Comment: SharkNinja's Lauren McMullan on how women can change the face of engineering

3 min read

To generate solutions and products which are suited to as many people as possible, it is crucial the STEM sector reflects wider society says Lauren McMullan, Vice President & General Manager at domestic appliance company SharkNinja

Year on year, there is no lack of stories in the media touching on the parts of the world and the global industries in which gender equality is still lagging behind. One of these sectors, is STEM.

STEM is a broad term, encompassing anything related to science, technology, engineering and manufacturing. As such, it is a hugely important sector, whose leading role in global and societal development has become incredibly clear in recent years.

As of February 2021, only 31% the total UK technology workforce is made up of women, who, what’s more, hold just 10% of leadership positions in the industry. These inequalities are particularly worrying when you consider the role science and technology play in shaping modern life.

To generate solutions and products which are suited to as many people as possible, it is crucial the STEM sector reflects wider society, with its diversity of thought, experience and backgrounds. The pivotal role played by women in the scientific response to the unprecedented situation we have faced for the past two years, like Sarah Gilbert and Azra Ghani, gives a sense of how much more we could achieve if women were to make up more than a quarter of the overall STEM workforce.

Getting women into tech careers has never been more important. Equally crucial, is supporting those who enter STEM careers. With figures as recent as February 2021 showing that only 10% of STEM leadership positions are currently held by women in the UK, clearly, there are issues in progression which need to be addressed. Unless this is done, young women will continue to be put off from entering STEM industries, and so the cycle will continue.

This puts a significant onus on STEM employers, to ensure female employees are supported at work and given what they need to thrive and progress. So how can this be done?

Tech firms should rigorously review and update their diversity and inclusion initiatives to ensure they’re focussed on equity

 

Throughout my career, equality in STEM has been a popular topic amongst my female colleagues. It has undoubtedly hindered career progression for many and it is important that we consider many women often feel part of a minority, whether that is in GCSE maths classes, or within engineering teams in the workplace. This alone, can impact your self-assurance at work.

With this in mind, the first thing employers need to address is their talent pipeline. Foreign Secretary Liz Truss recently announced the formation of a new taskforce to boost the representation of women in STEM jobs, potentially, by introducing targets[iii]. Businesses shouldn’t need to wait for this to be implemented before addressing their own recruitment processes, which should be blind and free from gender bias.

Secondly, tech firms should keep three important things in mind to signal their support for female employees:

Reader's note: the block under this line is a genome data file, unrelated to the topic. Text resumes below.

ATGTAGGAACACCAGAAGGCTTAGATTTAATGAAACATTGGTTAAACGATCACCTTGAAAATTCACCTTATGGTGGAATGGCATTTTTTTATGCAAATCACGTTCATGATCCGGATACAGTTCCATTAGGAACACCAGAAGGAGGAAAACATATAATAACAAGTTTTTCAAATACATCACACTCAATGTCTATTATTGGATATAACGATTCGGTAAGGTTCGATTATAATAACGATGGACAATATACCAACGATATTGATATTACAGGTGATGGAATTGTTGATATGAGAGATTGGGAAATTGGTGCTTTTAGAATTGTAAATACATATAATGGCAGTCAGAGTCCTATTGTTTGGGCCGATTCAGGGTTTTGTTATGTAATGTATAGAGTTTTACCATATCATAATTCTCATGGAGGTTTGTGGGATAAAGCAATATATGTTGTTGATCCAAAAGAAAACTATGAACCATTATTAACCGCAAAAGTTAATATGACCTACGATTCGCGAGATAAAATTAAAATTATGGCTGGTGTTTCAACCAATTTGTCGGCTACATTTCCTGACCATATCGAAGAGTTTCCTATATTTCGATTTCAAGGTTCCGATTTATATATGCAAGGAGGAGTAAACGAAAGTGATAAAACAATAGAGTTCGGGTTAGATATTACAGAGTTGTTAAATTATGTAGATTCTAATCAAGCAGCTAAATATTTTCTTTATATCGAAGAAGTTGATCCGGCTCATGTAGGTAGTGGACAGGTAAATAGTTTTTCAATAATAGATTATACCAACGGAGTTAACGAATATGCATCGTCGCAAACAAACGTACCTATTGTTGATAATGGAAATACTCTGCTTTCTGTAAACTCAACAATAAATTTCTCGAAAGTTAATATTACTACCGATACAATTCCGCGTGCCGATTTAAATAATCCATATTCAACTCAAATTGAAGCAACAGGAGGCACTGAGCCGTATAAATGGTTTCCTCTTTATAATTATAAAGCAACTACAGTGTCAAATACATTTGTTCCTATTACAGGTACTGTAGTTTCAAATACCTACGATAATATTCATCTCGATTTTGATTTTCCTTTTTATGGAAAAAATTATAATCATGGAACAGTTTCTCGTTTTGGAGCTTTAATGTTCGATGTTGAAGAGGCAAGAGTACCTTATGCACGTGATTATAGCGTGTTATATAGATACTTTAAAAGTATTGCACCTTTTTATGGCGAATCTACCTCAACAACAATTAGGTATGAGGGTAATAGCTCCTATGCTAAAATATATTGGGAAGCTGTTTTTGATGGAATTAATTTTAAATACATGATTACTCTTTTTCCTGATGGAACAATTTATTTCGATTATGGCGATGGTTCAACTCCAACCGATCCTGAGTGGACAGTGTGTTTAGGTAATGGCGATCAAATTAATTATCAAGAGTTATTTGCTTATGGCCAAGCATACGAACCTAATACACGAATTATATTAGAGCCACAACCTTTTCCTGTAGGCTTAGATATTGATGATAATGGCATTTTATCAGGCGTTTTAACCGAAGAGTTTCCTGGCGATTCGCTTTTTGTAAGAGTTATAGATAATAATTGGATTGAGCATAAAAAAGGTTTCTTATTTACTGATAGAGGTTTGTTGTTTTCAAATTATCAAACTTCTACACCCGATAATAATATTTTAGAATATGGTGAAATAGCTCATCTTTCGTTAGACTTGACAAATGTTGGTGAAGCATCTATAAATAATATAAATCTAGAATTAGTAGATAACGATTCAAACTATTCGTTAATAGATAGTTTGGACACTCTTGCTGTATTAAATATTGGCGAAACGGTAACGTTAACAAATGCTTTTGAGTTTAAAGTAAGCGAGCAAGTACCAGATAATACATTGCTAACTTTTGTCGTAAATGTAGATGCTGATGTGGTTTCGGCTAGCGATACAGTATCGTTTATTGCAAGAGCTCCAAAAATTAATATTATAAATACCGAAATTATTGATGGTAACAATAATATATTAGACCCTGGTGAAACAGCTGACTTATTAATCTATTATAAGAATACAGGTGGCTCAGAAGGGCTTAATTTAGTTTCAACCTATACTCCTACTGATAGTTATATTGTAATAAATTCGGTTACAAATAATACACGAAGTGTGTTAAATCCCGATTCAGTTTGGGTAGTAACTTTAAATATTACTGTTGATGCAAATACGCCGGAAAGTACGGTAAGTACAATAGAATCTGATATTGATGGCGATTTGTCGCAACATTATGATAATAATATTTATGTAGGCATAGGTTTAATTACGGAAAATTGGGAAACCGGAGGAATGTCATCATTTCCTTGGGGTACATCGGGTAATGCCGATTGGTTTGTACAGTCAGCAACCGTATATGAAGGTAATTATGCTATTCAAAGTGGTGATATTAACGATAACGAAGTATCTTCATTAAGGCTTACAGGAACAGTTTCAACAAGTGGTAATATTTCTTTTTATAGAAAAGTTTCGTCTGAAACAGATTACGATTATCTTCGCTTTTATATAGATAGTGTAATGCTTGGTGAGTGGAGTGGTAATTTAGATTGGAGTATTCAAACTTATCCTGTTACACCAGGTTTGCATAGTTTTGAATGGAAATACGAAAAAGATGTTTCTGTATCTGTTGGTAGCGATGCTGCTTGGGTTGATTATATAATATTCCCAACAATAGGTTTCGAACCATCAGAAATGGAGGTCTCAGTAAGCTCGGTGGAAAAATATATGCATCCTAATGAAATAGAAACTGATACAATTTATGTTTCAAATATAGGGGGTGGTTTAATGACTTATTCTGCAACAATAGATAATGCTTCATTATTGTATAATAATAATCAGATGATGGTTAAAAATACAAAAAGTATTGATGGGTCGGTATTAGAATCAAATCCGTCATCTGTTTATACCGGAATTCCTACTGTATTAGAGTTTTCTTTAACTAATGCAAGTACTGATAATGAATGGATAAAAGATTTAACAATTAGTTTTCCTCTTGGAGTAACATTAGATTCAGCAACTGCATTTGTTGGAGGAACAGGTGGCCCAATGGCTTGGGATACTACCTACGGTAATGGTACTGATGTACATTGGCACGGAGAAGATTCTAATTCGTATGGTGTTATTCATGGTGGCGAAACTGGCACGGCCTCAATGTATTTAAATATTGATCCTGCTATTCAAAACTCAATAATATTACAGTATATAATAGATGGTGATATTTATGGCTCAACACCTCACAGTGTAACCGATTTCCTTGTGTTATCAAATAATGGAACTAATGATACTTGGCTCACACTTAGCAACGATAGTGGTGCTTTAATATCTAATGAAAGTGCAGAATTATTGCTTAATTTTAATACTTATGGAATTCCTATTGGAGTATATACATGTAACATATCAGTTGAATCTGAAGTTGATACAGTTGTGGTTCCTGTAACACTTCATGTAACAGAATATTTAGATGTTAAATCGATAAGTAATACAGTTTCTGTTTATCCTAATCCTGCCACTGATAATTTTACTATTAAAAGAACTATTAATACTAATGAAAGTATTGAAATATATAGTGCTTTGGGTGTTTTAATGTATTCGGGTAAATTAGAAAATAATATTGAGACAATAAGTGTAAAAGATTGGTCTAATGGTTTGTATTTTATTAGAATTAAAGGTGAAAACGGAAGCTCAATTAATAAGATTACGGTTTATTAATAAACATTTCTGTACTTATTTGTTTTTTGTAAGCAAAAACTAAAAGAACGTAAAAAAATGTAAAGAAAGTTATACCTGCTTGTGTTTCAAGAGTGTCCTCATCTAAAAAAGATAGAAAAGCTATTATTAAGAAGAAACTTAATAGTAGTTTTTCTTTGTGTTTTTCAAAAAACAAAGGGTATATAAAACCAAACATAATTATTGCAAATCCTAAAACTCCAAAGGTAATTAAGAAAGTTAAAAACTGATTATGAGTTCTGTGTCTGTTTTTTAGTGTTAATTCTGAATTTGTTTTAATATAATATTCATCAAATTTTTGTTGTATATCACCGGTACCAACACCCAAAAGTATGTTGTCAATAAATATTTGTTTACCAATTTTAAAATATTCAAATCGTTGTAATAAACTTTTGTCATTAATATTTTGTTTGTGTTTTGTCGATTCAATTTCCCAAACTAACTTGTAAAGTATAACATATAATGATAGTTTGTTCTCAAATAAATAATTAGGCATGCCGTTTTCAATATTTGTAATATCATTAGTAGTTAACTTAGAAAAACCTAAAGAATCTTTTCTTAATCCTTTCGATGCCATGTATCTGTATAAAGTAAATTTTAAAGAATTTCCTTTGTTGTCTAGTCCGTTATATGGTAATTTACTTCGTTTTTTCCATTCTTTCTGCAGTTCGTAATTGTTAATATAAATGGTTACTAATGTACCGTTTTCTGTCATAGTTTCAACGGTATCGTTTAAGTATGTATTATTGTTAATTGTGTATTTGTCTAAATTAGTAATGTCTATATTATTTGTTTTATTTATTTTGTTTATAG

1. Challenging them with work which requires them to learn and practice new skills.
  2. Connecting them with mentors and who will provide feedback and support.
  3. Investing in them by offering leadership development opportunities and additional training suited to their needs.

Finally, firms need to ensure the working environment they create is welcoming to all. This means adopting flexible working practises, to accommodate working mothers, offering healthcare packages which include support for women’s health issues and above all, ensuring there are policies in place around equal renumeration and against issues such as sexual harassment.

Additionally, tech firms should rigorously review and update their diversity and inclusion initiatives to ensure they’re focussed on equity. These initiatives should be focussed on educating the business about unconscious bias – practices and behaviours that appear to be neutral, but which actually harm marginalised groups — and have the tough conversations about evolving their organisational culture so it’s more oriented towards equity, diversity, and inclusion.

At SharkNinja, we aim to address each of these areas through progressive initiatives, from our talent pipeline, where we engage with student organisations, career and networking events to attract female talent, right through to our working environment. Our internal Women’s Affinity Group hosts internal networking events and panel discussions which focus on topics such as negotiation, imposter syndrome and building your career. The Group also runs a global mentoring and buddy programme, to ensure women at all levels feel wholly supported in their careers. More broadly, we promote external events and workshops to promote and support professional development and make intentional efforts to hire and support women speakers, business owners and leaders to come in and talk to our staff.

Ultimately, the responsibility to improve gender imbalance in STEM lies with businesses, as much as it does with educators and governments. Only by designing truly inclusive working environments can tech companies build on the advancements made to date, to ensure the tech renaissance of the 21st century is beneficial to us all.

Lauren McMullan, Vice President & General Manager, SharkNinja